• A record 17,512 unaccompanied Salvadoran children were apprehended at the U.S. border in the fiscal year that ended in September -- an 87 percent increase over the previous year. More than 27,000 minors or adults traveling in family units also were apprehended; that was a 150 percent increase, reports the Los Angeles Times. Most seek to flee rampant violence in a country where nearly one in four people were victims of a crime last year. A poll conducted by Central American University, which also found that more than 40 percent of Salvadorans hoped to leave the country within a year. The piece focuses on a program created by President Obama that allows Central American children with at least one parent living legally in the U.S. to apply for refugee status while in their home country. "Immigrant advocates have hailed the effort as a small but important step toward recognizing the violence in El Salvador and neighboring countries."
  • Salvadoran authorities announced a massive transfer of gang inmates to a single facility, in an effort to revert their consolidation of power within the penitentiary system, reports InSight Crime.
  • A group of U.S. lawmakers introduced a resolution this week in the House of Representatives to reaffirm the United States’ commitment to fighting corruption in Central America. The statement backed by members of Congress from both parties won't have immediate impact on U.S. policy, but it notes the anti-corruption efforts of Central American countries, especially the CICIG and MACCIH, notes InSight Crime. The statement comes as CICIG head Iván Velásquez is facing a smear campaign he attributes to dismantled corruption networks. (See Wednesday's briefs.)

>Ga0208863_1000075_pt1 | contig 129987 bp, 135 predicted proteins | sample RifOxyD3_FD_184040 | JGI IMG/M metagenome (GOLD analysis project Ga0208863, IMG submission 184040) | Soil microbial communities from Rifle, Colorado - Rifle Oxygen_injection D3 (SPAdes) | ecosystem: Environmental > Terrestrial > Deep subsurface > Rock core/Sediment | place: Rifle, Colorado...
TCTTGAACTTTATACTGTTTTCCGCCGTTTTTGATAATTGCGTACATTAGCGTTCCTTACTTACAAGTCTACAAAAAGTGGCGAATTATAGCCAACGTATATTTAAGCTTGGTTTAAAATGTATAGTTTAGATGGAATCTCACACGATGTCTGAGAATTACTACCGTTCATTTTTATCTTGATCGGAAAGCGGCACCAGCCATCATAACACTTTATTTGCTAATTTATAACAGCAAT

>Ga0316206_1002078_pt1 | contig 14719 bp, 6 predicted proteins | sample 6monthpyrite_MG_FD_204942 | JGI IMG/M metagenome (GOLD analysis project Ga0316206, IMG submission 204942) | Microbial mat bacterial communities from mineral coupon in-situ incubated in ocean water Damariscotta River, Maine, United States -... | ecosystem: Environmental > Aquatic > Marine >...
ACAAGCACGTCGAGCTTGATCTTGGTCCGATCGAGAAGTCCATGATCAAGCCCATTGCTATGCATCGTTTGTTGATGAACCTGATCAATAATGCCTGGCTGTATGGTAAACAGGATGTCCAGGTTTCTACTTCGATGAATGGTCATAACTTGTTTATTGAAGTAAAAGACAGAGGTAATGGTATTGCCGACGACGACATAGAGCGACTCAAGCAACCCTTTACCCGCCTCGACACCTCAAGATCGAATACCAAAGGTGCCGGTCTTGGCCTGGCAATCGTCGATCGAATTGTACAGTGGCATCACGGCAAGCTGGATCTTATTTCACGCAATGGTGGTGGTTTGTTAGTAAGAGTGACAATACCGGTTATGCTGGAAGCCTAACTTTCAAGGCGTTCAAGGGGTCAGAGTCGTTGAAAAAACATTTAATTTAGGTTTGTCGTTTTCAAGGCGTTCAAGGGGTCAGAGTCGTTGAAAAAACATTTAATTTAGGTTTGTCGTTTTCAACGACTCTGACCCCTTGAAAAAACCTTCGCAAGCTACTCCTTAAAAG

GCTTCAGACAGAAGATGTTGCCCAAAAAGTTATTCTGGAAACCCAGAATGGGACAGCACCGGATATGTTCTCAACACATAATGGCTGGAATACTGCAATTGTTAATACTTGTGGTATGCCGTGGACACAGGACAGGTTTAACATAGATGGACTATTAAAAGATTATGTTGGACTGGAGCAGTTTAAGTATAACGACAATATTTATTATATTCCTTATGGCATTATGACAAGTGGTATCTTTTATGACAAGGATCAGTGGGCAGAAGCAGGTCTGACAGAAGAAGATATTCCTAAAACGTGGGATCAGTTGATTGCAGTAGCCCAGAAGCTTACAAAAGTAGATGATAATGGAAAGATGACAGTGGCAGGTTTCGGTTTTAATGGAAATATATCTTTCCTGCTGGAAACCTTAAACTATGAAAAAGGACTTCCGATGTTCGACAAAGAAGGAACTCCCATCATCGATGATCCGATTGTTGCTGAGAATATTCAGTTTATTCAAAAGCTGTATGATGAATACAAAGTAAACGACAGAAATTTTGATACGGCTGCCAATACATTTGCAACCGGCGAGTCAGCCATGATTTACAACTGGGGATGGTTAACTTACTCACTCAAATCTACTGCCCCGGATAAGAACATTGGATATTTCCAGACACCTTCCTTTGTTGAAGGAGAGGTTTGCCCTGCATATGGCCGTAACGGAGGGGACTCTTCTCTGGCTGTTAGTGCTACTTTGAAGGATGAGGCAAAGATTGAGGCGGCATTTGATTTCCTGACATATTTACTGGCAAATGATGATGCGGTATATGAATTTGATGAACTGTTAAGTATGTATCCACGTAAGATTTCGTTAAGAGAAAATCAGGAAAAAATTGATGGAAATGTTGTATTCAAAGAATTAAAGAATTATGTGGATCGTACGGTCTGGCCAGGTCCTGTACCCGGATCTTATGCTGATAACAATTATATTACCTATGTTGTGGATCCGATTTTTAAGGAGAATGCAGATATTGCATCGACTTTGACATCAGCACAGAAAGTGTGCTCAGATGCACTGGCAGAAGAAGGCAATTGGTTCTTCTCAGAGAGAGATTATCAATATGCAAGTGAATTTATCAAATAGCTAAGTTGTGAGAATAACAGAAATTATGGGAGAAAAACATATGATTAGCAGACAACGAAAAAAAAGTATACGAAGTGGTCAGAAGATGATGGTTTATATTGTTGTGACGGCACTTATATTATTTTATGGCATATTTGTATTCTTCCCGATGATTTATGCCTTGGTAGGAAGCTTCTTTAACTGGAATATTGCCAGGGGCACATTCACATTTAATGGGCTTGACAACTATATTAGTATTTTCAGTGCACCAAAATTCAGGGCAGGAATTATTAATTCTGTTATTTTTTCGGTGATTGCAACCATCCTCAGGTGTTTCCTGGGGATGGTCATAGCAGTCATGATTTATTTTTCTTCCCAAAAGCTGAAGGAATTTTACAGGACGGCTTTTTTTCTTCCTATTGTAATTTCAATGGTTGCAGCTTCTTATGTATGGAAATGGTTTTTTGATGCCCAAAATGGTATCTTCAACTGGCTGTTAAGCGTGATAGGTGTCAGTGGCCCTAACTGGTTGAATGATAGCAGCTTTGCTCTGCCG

• Gang-related violence in Bahamas is significantly on the rise this year, prompting troops deployment on the streets and raising concerns over the government's ability to respond to security problems, reports InSight Crime.
  • Brazilian President Michel Temer's ratings continue to drop amid his push for austerity measures, while former president Luiz Inácio Lula da Silva is rebounding ahead of 2018 elections, reports Reuters.
  • Interesting feature in The Conversation asks experts from different peace processes around the world -- from Ireland to Bosnia to Argentina -- to weigh in on the difficulties Colombia might face moving forward in implementing its peace deal.
  • Colombian President Juan Manuel Santos thanked Correa for his support of the peace negotiations with the ELN, reports EFE.
  • Six months after the Rio Olympics, the infrastructure legacy is decaying fast, reports the New York Times.